Funding confusion complicates Meals on Wheels budget fight

Funding confusion complicates Meals on Wheels budget fight
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Meals on Wheels has become a flashpoint in President Trump's budget proposal, but the facts surrounding how the budget would affect the program are surprisingly elusive.

Democrats have piled onto administration officials, demanding to know why funding for Meals on Wheels, the country's oldest and largest nutritional support program for seniors, would be cut.

Sen. Bernie SandersBernie SandersDemocrats hope to hold Big Oil 'accountable' On The Money — Will the billionaire tax survive Joe Manchin? Democrats cutting paid leave from spending deal amid Manchin opposition MORE (I-Vt.), for example, engaged in a heated altercation with White House budget director Mick Mulvaney on the subject, demanding an explanation for the cuts.


“You're going to throw seniors in the state of Wyoming or the state of Vermont off the Meals on Wheels program, maybe the one nutritious program that they get a day,” Sanders said.

But Trump administration officials maintain that the program would be left largely untouched.

Throughout his testimony at budget hearings this week, Mulvaney said that Meals on Wheels funding “is not reduced at all,” that one of the eliminated grants — the community development block grant — cuts it “maximum three percent,” and that the same program “is a program that accounts for less than one percent” of Meals on Wheels funding.

There was also disagreement over whether or not there was a $3 million cut in the main source of federal funding to the program.

The myriad disputes about how the Trump budget would affect Meals on Wheels are driven by confusion, both inside and outside the food organization, over how much money Meals on Wheels receives from the government.

Meals on Wheels is a membership organization, with 5,000 community-based programs that provide services to seniors. Though the membership organization gets a small amount of federal funding ($248,000 in 2015, about 3 percent of its operating budget), the broader network that actually provides services is a diffuse group of organizations with varied sources of funding.

Together, they spend $1.46 billion, 35 percent of which comes from one source of federal funding: the Older Americans Act nutrition program administered by the Health and Human Services Department.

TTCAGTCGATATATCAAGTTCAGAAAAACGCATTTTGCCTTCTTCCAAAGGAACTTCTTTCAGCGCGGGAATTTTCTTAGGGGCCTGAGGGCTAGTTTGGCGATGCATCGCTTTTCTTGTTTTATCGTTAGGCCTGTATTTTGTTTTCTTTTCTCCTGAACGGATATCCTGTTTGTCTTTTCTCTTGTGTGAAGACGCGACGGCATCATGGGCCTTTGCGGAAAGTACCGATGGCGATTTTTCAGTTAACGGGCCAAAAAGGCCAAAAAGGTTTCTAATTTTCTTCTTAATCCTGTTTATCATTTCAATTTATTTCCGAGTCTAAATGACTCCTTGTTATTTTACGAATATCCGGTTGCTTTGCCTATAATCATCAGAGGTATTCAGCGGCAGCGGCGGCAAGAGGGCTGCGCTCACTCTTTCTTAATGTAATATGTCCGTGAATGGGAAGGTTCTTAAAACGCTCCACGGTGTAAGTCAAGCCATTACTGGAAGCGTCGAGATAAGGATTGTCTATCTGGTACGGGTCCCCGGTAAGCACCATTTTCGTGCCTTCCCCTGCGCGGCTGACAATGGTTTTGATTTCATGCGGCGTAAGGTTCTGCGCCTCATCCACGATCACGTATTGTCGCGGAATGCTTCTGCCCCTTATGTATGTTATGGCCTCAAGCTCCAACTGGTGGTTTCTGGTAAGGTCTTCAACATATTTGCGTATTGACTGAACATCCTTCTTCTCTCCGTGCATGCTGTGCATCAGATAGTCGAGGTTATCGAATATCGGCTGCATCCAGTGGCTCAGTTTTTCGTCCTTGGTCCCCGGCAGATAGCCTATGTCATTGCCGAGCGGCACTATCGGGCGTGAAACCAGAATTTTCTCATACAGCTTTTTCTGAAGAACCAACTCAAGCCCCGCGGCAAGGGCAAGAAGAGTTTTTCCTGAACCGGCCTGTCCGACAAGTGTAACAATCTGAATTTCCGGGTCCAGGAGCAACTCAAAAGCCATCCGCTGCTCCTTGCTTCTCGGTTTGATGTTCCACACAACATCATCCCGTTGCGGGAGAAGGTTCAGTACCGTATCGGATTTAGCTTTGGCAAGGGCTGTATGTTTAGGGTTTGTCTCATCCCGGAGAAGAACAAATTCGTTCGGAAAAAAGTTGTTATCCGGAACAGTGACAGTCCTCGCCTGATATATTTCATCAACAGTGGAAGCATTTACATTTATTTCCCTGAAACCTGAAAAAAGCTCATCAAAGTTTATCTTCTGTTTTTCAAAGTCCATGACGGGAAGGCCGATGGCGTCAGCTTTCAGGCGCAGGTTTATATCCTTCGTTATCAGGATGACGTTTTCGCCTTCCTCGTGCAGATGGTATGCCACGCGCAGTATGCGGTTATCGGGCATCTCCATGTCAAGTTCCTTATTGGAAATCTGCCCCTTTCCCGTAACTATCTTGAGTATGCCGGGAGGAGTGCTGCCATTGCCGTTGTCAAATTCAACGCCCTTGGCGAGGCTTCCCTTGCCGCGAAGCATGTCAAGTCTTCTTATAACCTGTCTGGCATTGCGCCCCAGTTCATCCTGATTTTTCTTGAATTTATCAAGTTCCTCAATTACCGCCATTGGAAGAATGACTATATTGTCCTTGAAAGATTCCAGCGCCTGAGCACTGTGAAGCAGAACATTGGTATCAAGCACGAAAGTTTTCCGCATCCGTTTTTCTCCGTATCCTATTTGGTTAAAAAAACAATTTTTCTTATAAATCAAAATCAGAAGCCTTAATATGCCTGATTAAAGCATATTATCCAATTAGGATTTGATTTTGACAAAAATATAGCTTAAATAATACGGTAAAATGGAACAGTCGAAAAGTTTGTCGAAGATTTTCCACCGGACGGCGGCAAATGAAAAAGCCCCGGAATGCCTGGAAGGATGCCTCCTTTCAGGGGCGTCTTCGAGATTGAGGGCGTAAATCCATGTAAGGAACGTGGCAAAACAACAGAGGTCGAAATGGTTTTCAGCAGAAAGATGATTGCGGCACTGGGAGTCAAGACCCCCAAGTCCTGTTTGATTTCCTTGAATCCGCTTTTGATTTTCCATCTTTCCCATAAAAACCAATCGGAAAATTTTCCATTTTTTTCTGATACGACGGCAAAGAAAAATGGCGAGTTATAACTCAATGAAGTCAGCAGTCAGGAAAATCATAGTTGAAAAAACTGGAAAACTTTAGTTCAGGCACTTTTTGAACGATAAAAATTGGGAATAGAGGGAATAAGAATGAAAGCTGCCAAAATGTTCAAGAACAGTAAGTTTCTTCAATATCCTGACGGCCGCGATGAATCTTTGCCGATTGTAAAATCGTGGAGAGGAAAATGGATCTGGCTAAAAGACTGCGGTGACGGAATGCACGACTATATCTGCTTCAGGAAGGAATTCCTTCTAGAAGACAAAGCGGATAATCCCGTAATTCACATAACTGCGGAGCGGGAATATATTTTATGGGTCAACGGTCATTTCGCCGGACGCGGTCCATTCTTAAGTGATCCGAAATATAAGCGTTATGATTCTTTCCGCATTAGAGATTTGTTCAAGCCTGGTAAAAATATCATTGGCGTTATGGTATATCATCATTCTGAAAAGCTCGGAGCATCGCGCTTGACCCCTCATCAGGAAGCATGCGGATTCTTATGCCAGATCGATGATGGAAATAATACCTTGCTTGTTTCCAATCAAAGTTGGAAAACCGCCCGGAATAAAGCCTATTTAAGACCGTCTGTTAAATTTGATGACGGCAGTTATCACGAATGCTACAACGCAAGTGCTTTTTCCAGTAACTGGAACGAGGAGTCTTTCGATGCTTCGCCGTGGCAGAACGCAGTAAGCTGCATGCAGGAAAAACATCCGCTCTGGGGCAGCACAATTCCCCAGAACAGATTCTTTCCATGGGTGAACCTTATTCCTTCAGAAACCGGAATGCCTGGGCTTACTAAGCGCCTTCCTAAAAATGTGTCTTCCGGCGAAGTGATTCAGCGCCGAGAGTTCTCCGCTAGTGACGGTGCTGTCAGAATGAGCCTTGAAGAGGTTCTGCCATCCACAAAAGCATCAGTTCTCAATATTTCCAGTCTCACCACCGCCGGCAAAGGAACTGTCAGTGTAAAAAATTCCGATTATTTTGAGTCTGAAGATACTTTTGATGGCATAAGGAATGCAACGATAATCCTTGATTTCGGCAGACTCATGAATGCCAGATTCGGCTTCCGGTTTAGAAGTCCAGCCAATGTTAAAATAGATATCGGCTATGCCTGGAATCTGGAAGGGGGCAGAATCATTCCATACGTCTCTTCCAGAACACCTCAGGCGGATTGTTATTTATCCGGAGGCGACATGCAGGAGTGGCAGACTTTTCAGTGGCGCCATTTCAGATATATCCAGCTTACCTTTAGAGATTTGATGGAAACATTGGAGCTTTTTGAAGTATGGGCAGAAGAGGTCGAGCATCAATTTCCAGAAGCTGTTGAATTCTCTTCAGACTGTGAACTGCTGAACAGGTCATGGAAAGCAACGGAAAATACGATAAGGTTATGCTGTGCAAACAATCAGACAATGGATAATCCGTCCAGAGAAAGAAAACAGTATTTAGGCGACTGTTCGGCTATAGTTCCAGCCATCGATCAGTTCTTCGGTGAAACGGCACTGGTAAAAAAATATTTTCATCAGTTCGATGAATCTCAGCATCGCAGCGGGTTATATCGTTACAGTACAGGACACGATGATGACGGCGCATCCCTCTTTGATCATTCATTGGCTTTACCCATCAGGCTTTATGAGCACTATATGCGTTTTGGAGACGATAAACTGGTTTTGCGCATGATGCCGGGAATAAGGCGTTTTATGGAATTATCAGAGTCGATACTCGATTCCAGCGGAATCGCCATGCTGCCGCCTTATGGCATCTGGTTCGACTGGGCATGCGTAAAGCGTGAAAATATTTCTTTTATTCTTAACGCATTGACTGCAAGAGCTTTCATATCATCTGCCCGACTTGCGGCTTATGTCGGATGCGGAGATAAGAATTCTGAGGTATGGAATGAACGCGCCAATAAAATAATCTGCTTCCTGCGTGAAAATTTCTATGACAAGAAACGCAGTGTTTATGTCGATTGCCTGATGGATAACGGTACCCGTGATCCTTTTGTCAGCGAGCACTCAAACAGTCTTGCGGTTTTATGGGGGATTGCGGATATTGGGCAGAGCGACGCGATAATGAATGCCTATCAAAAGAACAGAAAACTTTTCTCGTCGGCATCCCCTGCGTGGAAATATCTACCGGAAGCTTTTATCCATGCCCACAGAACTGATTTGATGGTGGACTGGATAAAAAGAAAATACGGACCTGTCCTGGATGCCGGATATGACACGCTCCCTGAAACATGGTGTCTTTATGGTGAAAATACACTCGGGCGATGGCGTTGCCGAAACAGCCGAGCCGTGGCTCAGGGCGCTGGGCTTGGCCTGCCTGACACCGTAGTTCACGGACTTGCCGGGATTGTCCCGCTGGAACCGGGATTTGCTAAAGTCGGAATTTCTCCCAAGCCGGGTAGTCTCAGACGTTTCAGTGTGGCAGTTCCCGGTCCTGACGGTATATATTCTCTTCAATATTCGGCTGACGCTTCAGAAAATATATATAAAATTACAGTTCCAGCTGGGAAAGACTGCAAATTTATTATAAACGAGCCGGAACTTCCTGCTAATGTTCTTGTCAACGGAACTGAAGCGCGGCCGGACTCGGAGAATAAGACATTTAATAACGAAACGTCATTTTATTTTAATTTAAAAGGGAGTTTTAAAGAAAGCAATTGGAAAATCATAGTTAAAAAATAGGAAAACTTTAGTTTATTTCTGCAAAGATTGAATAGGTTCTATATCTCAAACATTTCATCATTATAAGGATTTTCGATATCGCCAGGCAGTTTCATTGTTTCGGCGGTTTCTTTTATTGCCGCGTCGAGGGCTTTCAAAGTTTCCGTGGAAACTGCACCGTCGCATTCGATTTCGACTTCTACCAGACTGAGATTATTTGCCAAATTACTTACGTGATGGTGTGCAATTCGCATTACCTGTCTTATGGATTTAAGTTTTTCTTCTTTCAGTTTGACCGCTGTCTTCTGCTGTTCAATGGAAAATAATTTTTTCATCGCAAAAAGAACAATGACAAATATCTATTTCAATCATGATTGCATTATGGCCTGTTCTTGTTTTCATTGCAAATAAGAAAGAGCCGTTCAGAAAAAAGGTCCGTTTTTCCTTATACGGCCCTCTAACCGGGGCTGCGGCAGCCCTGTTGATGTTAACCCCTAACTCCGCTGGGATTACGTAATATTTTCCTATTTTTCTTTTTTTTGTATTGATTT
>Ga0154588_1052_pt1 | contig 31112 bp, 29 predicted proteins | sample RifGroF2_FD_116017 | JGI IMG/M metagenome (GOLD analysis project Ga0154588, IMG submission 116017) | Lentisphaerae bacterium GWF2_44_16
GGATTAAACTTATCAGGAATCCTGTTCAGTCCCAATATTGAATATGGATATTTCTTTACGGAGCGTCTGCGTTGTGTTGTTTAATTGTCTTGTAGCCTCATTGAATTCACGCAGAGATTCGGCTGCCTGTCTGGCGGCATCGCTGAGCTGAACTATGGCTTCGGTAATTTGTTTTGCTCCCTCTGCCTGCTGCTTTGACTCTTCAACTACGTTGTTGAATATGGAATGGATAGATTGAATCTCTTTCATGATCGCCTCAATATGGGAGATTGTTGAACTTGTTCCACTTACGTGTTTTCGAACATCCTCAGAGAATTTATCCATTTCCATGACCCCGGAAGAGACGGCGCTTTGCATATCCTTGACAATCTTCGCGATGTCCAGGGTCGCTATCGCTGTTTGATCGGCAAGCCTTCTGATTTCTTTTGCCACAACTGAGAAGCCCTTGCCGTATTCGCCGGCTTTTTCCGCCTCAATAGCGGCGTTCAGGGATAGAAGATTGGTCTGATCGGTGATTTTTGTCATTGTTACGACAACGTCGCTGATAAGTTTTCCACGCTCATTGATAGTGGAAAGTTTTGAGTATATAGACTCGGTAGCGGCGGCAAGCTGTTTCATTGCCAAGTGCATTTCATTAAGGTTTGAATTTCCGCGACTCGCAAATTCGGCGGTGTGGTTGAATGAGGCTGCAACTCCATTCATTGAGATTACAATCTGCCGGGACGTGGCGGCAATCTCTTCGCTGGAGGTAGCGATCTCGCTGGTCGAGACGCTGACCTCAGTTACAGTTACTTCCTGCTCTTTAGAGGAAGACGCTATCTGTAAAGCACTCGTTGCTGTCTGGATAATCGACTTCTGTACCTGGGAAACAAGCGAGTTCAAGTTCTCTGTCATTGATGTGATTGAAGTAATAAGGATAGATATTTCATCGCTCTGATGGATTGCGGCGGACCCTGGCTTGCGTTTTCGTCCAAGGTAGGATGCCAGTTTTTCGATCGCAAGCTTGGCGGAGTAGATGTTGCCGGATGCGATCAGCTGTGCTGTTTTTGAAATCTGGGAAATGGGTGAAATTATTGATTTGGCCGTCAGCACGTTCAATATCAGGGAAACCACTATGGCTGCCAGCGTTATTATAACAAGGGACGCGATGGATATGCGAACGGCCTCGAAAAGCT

Though the Trump budget proposed cutting the HHS budget by 16 percent, it only cut $3 million from the OAA.

The other 65 percent comes from a variety of sources: private and corporate donations, foundations and three block grant programs — the Community Development Block Grant (CDBG), the Social Services Block Grant (SSBG) and the Community Service Block Grant (CSBG).

The Trump budget proposes eliminating all three.

The problem is that nobody has any idea exactly how those grants are spent across the 50 states, because there is no repository for collecting and compiling all the data.

The Trump administration knows it is pulling $3 billion in funding for CDBG, $1.3 billion for SSBG and $713 million for the CSBG, but it doesn’t really know how much of that ends up at Meals on Wheels.

Its best estimate, according to a senior Office of Management and Budget official, is that no more than $45 million from CDBG goes to Meals on Wheels, which would be equivalent to roughly 3 percent of its annual budget, and is the source of Mulvaney’s 3 percent figure — the 1 percent figure he cited at a separate hearing was just wrong, according to the OMB official.

If the total block grant funding added up to $45 million, that would mean a 3 percent cut in Meals on Wheels' overall funding, but an 8 percent cut in the federal contribution to the programs.

But OMB has no estimates for the SSBG or CSBG programs, and even the CDBG estimate is an approximation.

Interestingly, not even Meals on Wheels knows how much of its funding comes from those grants. Still, the organization recently surveyed the providers and found that a quarter of them receive some level of funding from CDBG, a 10th receive funding from SSBG and a 10th receive funding from CSBG.

“Some of these programs rely heavily on the block grant funding,” said Meals on Wheels America President and CEO Ellie Hollander.

Even if the main source of federal funds remains untouched, she said, several local Meals on Wheels programs could be hurt by the block grant elimination.


Then there’s the question of the missing $3 million from the OAA.

The White House intended to leave the 2018 funding at the same levels as 2017, and when the budget was being built, it used the figures from the continuing resolution on which the government was running, the OMB official said.

When the final 2017 spending bill passed in early May, however, an extra $3 million was added to the program during one of the late-night dealmaking sessions. That extra $3 million, the official said, was not added back into the budget proposal.